ABOUT MIKE & HOW I GOT HERE
My photography is
mostly about people.
I think people are the most interesting subjects in
all the world.
am the kind of photographer who goes to the Pyramids
and comes back with just a few shots of the pyramids
themselves but many more shots of the people I found there.
In the upper left corner of this page there is a photo
of a young girl on a donkey. She was at the
pyramids the same day I was there.
Photos to me are a slice of life, a tiny fraction of a
second that existed at a certain place and time, and
which forever after is both a memory and a story, a
small piece of history in the lives of the people who
were there. That's the kind of photography that
appeals to me. I can find it walking down some
strange street in a foreign land, in small towns and
big cities, or any event that brings people
When I look back at the
faces in my photos I wonder what has become of these people?
What is the girl on the donkey doing now? What about
the father with his newborn son, the mother preparing
her daughter for marriage, the young couple in love,
the teenager about to graduate from high school, or
the young girl gazing off in the distance to watch some
other children playing?
I was there for that moment in each of their lives and
I have made it possible for them to revisit that
moment whenever they choose. That makes me feel
good about what I do. I like that.
So now you know why I am a photographer.
history of Mike the photographer started way back in
late 1960's and early 1970's in Philadelphia.
Photography was an area of study in college and I
worked alongside a pro for several months as his
assistant; shooting weddings, shooting products for
catalogues, and helping out with anything that
involved camera work. I slowly acquired all of
my own professional gear and was then hired as a
wedding photographer by the same studio where I had
worked as an assistant.
During the tumultuous era of the late 60's to early
70's I also loved street photography; photographing
people, events, and faces, on the streets of
Philadelphia. Photography was what I
loved and it looked like a photo career was in my
Then there was a day of devastation. I returned
home one night and found that my apartment had been
burglarized. My photo bags were gone, along with
cameras, lenses, and lights. I had no insurance
coverage. My studio job required that I provide
my own photo gear so I was also out of work.
There was simply no way to quickly replace what was
gone. So I took other non-photo jobs and then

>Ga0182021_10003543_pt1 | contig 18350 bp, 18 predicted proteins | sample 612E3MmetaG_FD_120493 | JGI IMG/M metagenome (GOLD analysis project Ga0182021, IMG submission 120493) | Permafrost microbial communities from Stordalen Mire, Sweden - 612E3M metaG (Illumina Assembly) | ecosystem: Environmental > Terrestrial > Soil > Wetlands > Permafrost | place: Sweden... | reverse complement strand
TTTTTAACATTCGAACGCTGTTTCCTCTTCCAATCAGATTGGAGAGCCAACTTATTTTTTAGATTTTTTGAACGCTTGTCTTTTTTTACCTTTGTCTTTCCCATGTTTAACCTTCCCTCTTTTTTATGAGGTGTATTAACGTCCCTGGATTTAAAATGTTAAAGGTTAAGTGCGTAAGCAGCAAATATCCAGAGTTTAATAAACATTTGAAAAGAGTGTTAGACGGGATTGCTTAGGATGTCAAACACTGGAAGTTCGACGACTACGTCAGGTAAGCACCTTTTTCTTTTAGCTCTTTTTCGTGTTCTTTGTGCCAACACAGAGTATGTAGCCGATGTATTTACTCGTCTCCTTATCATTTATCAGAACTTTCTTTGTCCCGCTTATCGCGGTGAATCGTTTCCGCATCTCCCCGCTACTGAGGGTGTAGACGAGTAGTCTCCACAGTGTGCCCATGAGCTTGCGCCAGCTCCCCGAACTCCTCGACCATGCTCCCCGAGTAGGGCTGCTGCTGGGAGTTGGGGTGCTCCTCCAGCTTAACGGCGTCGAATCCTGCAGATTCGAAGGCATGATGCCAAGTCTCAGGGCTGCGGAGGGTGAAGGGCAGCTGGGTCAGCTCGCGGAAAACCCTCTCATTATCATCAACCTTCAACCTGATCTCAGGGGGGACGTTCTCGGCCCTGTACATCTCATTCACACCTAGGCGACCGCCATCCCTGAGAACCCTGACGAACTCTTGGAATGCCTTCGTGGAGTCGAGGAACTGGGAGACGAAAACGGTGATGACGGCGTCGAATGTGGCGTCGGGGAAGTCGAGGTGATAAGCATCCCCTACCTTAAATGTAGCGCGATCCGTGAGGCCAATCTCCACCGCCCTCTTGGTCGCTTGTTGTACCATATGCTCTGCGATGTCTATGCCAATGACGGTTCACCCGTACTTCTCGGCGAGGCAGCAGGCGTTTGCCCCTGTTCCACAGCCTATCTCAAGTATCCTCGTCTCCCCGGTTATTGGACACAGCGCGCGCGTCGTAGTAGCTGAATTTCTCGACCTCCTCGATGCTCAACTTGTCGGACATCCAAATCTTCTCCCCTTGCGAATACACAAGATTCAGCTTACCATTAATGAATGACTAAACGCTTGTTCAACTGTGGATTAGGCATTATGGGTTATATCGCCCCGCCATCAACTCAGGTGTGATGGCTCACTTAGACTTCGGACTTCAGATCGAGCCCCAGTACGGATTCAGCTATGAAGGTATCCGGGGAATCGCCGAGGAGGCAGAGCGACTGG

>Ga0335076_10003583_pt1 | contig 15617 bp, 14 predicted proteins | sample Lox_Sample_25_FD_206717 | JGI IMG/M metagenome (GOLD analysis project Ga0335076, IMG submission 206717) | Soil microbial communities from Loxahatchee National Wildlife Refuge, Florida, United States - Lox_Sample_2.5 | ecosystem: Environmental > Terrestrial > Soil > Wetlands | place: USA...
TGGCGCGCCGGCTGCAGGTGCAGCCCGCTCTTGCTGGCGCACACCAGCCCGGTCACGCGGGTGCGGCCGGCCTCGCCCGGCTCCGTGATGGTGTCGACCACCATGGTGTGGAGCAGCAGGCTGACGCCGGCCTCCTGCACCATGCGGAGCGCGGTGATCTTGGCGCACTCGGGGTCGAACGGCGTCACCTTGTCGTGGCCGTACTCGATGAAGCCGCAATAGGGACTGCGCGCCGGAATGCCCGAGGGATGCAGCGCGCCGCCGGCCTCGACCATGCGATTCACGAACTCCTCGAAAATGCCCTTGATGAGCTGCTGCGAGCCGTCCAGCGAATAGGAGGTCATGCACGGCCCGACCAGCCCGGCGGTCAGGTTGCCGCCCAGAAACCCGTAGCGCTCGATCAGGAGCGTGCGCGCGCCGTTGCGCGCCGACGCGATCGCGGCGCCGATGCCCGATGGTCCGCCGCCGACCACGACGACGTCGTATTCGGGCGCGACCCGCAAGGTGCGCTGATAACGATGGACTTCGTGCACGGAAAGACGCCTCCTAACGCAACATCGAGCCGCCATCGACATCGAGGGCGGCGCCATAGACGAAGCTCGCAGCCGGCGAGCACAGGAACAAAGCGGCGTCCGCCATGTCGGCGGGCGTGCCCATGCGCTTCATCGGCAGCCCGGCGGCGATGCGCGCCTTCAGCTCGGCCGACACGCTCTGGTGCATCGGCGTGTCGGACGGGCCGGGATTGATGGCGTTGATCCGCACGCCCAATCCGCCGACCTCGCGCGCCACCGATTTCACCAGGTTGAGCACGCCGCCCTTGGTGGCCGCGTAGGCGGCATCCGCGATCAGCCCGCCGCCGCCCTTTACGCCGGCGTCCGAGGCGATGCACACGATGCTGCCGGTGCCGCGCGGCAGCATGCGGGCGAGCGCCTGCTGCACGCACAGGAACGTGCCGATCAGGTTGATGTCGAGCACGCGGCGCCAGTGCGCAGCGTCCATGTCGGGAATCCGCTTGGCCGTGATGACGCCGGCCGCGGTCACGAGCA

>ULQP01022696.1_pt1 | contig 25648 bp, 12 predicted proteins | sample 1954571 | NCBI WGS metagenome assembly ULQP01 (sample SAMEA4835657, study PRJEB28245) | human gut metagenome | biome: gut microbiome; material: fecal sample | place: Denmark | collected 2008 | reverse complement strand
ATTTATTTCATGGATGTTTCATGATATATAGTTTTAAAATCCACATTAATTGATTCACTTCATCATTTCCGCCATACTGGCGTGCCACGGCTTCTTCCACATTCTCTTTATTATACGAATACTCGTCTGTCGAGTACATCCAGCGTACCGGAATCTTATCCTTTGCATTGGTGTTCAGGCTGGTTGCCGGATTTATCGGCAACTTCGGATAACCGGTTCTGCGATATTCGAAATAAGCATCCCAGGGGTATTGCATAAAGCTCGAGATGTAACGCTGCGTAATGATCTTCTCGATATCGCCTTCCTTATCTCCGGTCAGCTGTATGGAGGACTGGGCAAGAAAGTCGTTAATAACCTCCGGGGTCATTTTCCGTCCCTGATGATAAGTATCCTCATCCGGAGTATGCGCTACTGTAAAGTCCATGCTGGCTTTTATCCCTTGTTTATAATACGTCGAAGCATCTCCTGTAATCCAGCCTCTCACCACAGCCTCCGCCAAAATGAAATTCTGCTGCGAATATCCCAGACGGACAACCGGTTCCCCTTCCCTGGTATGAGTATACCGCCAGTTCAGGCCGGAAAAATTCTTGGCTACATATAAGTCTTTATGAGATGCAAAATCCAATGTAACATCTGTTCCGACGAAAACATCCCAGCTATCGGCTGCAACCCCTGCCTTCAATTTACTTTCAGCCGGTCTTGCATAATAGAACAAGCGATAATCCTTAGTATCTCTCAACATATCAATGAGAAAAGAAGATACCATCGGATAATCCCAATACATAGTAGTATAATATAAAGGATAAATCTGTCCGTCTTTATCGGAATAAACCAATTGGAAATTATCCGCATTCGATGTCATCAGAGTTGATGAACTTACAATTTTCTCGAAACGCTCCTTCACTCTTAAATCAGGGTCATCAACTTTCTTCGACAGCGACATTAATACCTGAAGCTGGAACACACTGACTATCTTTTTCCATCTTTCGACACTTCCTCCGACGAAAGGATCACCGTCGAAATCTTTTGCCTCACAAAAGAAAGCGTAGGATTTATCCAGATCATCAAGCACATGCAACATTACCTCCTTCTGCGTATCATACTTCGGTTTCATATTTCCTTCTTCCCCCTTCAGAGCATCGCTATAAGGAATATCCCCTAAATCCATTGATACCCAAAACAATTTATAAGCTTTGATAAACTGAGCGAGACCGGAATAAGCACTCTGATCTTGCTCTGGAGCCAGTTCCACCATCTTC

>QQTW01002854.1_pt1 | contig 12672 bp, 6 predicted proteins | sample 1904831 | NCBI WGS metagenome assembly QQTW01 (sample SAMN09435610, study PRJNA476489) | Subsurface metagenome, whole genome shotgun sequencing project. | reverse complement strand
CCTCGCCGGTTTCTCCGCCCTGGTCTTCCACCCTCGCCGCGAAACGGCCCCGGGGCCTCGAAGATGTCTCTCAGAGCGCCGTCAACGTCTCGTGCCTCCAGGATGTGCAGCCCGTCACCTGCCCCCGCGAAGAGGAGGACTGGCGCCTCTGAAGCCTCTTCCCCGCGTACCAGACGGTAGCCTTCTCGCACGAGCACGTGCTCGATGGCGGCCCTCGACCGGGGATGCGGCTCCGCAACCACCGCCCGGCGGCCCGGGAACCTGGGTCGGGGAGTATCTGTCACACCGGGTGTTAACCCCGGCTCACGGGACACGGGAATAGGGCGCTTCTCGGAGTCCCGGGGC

drifted away from photography altogether. The
natural environment and the outdoors have always been
of interest to me, so I shifted in that direction, I
got a degree in natural resource management and I worked for many years as a park manager for the
Idaho Department of Parks and Recreation.
Photography came back to me at the start of the digital age, in the early
90's, when I picked up a digital camera for the first
time. I was almost
instantly back where I had left off and I loved the
feeling of having a camera in my hand once again!
But now the darkroom was in the computer and you did
not have to book "darkroom time" to process pictures.
There was now a digital darkroom. I started back in the photography business in 1999,
I learned web design, image processing, and graphics,
and started to do art shows, weddings, and portraits,
and a few websites from time to
time. I also taught photography for a couple of
years for the community education program of a local
college. In 2007 I left Idaho State Parks and I am a full time photographer.
find that photography is both the same as it always
was and also very different.
Photography is still all about light, all about
capturing the right moment, all about the expression
on someone's face, all about color or the
lack of it, all about using focus and composition to
direct the eye of the viewer. At it's core,
photography is still the simple process of capturing
images with a lens to tell the story that the
photographer wants to tell. None of that has changed.
the mechanics of photography have evolved considerably.
You can now view your shots immediately on the back of
the camera and you don't have to pay
.50 cents for film each time you press the shutter
button. Photos can now be shared worldwide and
instantly. About 15,000 - 20,000 visitors
now come to my website
each month and I get emailed comments from all over
the world about photos I have taken. I answer
questions and give advice for new photographers
worldwide and I ask questions and take advice from
many others . None of that would have been
possible back in the days of film.
I am asked about my "style", I say it is
a "blend of classic photography and photo-journalism"
but that's just an attempt to put a label to it.
It is best that my pictures just speak for themselves
and I stay away from labels.
most of my work in Idaho and Washington but I can be
persuaded to work about anywhere in the world.